Timber Frame and Straw Bale

Written by Andrew Morrison

straw bale timber frame

There may be no more beautiful look than a timber frame house wrapped with straw bales and plaster. It’s as if the two were made for each other. Although the look is fantastic, the actuality of creating that look can be a bit troublesome if you don’t approach the project from the right angles. There are most definitely some differences in techniques when it comes to creating a straw bale wrap on a timber frame house. Get it wrong and the look will still be there, you will just end up more tired and frustrated than you need to be!

I can tell you that the techniques you need to include are simple and that with proper execution, you can have the look you want. What I can’t tell you, via a blog post or email, is exactly how to implement the techniques. That’s because seeing it and doing it in person is much easier than describing it in words. That said, here it goes…

Adding straw bale walls to a timber frame houseThe biggest secret to timber frame and bale unions is to be sure to create a tight joint between the two different materials: wood and straw/plaster. If you don’t do that, you will get cracks at every joint and those cracks will become areas of moisture infiltration into the bales, increasing the chance of moisture damage. The best way to do that is to install plaster lath, also known as blood lath or diamond lath, to the back side of the posts and beams before you install the bales.

Hang it over the edges of the wood by about 3-4″. This will allow you to tie your mesh into the lath and then have a tight, structurally supported plaster/wood joint later on. You can see the lath extending beyond the edge of the post in the picture to the right (not the 2″x2″ mesh, but the tighter lath).

attaching straw bales to a timber frameSecondly, you’ll need to attach the bales to the frame in some way so they don’t simply peel away from the structure over time. The easiest way to accomplish this is to use a fold of plaster lath on top of each course of bales and at every post intersection. Simply fold a roughly 9″ wide x 18″ long section of lath in half so that you end up with a 12″ fold and a 6″ fold, 9″ wide.

The 12″ section lays on top of the bale course and the 6″ section is stapled to the post on the back side. With the bales in place, the 12″ section is then stapled, using 9″ landscape pins to the top of the bales. This creates a positive connection between the posts and the bales. You can see an example of what I mean in the photo to the left. This is a corner on a building with bales on edge, so the lath is not as long as 12″ as mentioned above. Same concept though.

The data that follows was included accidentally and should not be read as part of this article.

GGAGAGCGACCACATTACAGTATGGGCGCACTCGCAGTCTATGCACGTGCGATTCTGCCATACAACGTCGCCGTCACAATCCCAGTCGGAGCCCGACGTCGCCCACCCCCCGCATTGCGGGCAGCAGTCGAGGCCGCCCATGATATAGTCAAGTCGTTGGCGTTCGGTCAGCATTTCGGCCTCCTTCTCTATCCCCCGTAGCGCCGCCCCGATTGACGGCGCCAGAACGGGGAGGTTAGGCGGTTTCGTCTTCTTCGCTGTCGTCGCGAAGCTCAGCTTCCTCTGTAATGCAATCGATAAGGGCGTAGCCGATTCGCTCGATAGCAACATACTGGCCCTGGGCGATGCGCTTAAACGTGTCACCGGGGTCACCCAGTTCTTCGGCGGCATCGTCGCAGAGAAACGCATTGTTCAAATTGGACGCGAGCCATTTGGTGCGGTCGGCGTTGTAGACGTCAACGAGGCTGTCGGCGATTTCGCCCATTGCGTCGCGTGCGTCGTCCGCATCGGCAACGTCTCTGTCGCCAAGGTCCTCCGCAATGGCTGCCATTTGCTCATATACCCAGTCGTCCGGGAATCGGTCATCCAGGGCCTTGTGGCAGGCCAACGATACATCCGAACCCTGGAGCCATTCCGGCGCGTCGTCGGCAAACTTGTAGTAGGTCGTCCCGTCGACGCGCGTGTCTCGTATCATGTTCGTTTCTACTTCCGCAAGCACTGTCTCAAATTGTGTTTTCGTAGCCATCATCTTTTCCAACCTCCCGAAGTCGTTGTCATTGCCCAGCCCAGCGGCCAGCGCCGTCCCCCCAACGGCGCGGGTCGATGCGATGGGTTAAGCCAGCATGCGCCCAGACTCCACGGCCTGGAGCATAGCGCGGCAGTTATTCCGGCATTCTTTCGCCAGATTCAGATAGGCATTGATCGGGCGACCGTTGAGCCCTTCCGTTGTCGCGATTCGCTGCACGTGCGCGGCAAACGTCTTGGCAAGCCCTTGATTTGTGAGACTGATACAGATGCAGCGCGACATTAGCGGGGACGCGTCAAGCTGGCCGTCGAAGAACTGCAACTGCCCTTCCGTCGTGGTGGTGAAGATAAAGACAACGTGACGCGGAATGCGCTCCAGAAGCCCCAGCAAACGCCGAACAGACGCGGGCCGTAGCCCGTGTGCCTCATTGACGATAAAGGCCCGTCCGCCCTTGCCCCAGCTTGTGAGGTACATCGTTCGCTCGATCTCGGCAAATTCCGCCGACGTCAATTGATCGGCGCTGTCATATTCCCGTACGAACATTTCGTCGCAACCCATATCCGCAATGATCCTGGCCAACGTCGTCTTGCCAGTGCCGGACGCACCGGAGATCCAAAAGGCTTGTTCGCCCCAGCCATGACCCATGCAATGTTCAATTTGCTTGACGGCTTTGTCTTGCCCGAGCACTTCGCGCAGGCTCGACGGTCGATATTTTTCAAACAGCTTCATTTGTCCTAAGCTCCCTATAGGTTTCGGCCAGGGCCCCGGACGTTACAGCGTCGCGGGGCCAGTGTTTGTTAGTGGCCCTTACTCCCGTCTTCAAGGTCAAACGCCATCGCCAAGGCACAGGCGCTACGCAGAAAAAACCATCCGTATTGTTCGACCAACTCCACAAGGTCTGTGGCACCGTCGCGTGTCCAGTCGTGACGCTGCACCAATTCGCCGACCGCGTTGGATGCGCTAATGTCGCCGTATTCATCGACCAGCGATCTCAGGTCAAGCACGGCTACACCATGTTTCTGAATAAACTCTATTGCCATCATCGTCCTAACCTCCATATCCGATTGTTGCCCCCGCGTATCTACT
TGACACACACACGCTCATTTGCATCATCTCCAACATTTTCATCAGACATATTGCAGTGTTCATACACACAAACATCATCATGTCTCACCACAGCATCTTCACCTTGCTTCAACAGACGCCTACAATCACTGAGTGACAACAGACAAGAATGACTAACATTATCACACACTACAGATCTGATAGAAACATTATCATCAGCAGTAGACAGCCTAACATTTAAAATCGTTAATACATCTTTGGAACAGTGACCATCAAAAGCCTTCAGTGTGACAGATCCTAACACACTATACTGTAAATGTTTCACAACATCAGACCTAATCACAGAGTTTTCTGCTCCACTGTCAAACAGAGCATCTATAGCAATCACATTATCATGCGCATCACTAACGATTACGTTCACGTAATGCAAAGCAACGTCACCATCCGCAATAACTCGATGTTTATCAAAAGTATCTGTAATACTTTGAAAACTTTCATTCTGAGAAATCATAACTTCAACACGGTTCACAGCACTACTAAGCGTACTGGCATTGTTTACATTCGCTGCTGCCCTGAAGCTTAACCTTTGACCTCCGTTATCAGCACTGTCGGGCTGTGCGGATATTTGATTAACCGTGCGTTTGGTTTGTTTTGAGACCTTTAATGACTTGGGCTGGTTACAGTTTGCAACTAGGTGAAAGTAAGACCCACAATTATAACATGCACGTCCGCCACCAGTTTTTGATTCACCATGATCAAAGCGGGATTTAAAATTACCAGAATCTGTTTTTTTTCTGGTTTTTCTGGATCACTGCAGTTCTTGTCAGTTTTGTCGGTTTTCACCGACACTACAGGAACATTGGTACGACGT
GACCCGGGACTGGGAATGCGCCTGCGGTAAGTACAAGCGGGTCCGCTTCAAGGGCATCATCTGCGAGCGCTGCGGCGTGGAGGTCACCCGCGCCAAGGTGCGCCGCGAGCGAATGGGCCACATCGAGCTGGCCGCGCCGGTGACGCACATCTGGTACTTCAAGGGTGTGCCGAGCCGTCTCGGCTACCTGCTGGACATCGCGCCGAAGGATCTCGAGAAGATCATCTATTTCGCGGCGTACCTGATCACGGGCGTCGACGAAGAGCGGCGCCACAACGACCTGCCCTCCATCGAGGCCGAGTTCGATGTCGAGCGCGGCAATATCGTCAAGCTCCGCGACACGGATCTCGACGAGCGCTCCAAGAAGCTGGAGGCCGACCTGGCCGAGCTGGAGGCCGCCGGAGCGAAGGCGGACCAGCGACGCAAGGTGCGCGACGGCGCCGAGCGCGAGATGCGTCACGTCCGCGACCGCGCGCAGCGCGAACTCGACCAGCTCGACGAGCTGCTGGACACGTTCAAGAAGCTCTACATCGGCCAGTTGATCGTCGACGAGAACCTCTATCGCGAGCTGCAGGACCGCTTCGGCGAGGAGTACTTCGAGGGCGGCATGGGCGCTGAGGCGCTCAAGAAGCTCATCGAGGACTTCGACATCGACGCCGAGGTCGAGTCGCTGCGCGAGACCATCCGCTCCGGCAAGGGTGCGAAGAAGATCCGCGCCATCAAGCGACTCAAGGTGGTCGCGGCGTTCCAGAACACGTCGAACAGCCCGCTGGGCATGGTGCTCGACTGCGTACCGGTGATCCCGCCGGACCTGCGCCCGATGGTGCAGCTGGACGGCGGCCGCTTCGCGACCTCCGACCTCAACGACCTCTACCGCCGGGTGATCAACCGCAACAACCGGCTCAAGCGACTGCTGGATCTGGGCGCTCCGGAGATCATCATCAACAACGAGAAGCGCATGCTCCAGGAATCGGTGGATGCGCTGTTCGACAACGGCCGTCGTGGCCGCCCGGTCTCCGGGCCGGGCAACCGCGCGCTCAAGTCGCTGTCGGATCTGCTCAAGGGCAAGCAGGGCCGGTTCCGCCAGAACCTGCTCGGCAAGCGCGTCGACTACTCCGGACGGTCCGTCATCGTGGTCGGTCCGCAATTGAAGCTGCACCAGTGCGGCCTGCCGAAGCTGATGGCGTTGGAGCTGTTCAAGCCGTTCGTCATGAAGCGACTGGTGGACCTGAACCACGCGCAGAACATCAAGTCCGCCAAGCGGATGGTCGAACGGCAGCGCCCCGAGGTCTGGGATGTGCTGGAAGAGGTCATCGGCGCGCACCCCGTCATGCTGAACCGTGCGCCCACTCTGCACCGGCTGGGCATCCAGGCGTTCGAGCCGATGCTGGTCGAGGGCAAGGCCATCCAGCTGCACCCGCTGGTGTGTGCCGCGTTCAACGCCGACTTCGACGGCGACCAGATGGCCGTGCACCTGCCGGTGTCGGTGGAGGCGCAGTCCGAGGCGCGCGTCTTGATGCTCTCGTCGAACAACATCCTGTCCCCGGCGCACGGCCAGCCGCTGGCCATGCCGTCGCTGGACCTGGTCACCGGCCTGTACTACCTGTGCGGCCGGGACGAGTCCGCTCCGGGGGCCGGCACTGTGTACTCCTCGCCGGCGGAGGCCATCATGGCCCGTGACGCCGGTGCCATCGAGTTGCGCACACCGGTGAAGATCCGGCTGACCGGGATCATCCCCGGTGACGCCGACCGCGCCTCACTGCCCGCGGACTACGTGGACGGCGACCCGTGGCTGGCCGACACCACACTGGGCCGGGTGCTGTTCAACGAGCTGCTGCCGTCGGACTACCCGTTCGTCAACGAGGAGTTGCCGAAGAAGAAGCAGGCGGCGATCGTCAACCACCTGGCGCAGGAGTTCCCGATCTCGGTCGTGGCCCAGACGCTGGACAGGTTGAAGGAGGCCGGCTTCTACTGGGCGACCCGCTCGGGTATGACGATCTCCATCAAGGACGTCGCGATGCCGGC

Like I said, this is not easy to describe in words, so I hope I’ve done it justice. There is more to it than this. This is just the tip of the iceberg as they say and the basics that you’ll need to know about in order to create success with this style of design. Again, the best way to learn the ins and outs is to get some hands on experience with a structure that uses this technique. If you’ll forgive the plug, I want to mention that I am teaching a seven day straw bale workshop May 16-22, 2011 on a timber frame house in Caledon, Ontario.

This would be a great opportunity for anyone interested in learning how to do this right for their own structure. I’m sure the host would be happy to answer questions about the frame itself as well. Hope to see you there, and if not, I wish you the best of success with your timber frame/straw bale project.

If you’re interested in really learning how to build with bales and you want to have perhaps one of the best weeks of your life in the process, then come to one of our workshops. We ALWAYS have a good time and you will gain the confidence to build your own house too. CLICK HERE to see what workshop locations and dates we have available this year!

23 Responses

  1. I want to do a Sunroon and straybale would work for outside wall.

    Roof will be mainly solar panels.

    I am in St Charles County just west of St Louis..

  2. I am in unincorporated St Charles County and will be
    doing a lot of the work myself as I have lots of time
    being retired.

  3. Hey Mate ! ….I checked out the pics of the Ausi, project !…Mannnn ! they are way down under ! That clay lime plaster stuff looked very interesting ? But isn’t it kinda like our drywall compund ? And what do they do with it ? Do they mix it in with the dirt/sand ? The color of mud they were using looked like the color of dirt they had on the job LOVED IT ! …… As for the timber frame …. To me …. it just makes sense that timber frame and straw bale work together. Every day i walk my dog at a park and their is a picnic pavillion i like to look at and i find myself looking at it wondering why can’t i build a pavillion like this and then use the straw bale for infill ? It seems like a no brainer ..? … In my case i don’t want to see the verticle post (8″x8″) I just want an open beam celing . Or How about building a masonry pilaster out of block (12″ x 1 2″) I guess what I,m trying to say or ask is … The larger or stronger the post or pilaster the less material inbetween ? …. Thank You for your time ….. Jim

  4. Hi Jim. The material we used in Australia is pure lime mixed with sand and a tiny bit of water. Drywall compound is not lime, so they are not the same stuff. he color of the sand was a beautiful red, which gave us that amazing finish color. Again, nothing but pure lime, sand and water.

    The spacing for posts is not based on the size of the posts but rather the size of the beam that they support. There are several reasons why I suggest people keep their posts (and beams where possible) small and closer together. We’ll be sure to talk about that at the workshop (glad you can make it) and perhaps I can blog about those reasons later on…